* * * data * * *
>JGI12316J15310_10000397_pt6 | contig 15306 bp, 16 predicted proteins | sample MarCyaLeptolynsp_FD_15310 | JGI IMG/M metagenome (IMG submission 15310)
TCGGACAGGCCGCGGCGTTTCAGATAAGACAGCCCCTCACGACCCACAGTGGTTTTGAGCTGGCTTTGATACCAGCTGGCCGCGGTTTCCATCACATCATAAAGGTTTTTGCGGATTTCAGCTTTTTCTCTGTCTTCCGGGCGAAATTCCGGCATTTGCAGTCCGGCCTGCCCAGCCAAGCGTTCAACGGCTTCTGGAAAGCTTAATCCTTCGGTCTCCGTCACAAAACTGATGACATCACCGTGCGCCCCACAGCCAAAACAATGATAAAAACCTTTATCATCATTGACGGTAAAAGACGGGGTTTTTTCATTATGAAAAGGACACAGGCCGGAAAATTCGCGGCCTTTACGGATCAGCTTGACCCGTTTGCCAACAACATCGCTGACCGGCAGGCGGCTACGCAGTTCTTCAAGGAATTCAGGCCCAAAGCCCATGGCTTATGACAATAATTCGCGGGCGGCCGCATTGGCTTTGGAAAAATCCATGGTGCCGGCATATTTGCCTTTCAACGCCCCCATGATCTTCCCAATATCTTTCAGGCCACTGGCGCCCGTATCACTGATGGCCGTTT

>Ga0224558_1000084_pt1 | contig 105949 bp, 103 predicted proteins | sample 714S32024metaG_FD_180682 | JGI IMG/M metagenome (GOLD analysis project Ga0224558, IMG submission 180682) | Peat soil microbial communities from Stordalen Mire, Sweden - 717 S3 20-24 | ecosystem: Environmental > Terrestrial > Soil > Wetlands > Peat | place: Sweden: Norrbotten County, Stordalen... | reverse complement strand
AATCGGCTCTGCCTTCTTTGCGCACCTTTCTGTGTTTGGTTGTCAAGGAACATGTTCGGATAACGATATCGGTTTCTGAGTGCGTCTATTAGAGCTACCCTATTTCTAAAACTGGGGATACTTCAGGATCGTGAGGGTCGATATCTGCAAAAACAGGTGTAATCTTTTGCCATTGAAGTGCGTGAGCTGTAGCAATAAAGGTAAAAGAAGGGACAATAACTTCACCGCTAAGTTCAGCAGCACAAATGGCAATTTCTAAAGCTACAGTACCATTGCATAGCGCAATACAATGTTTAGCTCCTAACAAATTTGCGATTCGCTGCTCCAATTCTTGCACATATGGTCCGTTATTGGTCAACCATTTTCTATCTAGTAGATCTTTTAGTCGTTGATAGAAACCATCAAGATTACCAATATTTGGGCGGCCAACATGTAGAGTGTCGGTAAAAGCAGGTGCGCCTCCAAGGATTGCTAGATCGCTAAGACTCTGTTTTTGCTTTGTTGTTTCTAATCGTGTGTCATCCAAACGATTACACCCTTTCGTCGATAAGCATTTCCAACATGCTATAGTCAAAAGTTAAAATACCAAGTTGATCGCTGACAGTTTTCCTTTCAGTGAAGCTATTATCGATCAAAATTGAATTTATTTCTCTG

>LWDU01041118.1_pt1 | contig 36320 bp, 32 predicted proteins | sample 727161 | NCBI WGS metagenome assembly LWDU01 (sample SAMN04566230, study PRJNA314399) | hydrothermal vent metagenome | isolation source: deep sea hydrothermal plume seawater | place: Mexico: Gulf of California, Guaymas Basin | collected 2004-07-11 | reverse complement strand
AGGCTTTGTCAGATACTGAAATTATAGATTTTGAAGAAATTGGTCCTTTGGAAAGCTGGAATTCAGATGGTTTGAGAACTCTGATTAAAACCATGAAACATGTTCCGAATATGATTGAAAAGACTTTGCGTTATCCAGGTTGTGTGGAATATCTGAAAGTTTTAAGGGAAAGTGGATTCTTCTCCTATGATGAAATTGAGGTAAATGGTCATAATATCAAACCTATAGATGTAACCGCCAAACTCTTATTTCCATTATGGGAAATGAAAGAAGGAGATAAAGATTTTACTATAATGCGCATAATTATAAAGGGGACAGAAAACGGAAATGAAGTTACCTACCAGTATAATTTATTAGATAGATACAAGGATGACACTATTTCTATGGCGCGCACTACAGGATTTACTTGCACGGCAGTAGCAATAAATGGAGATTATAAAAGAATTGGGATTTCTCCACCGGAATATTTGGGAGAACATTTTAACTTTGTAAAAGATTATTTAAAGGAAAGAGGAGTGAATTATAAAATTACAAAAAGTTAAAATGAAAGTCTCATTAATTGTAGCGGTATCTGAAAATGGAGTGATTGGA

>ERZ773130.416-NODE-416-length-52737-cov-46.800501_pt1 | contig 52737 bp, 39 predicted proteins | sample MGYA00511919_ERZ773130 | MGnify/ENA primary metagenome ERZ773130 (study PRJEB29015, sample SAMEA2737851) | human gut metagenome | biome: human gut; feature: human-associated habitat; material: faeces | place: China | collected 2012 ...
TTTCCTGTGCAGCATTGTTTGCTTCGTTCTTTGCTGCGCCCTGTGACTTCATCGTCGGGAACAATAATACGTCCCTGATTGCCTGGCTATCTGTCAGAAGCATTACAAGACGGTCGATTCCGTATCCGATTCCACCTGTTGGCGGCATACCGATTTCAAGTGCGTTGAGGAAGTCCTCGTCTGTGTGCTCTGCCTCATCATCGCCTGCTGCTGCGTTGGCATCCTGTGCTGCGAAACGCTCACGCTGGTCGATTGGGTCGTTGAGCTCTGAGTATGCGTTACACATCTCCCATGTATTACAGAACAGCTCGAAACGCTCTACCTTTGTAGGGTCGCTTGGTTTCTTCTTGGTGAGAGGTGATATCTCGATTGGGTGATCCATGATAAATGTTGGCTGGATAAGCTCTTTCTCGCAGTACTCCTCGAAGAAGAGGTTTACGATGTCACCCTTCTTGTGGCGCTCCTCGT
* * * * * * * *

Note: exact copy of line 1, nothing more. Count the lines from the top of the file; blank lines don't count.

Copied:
>JGI12316J15310_10000397_pt6 | contig 15306 bp, 16 predicted proteins | sample MarCyaLeptolynsp_FD_15310 | JGI IMG/M metagenome (IMG submission 15310)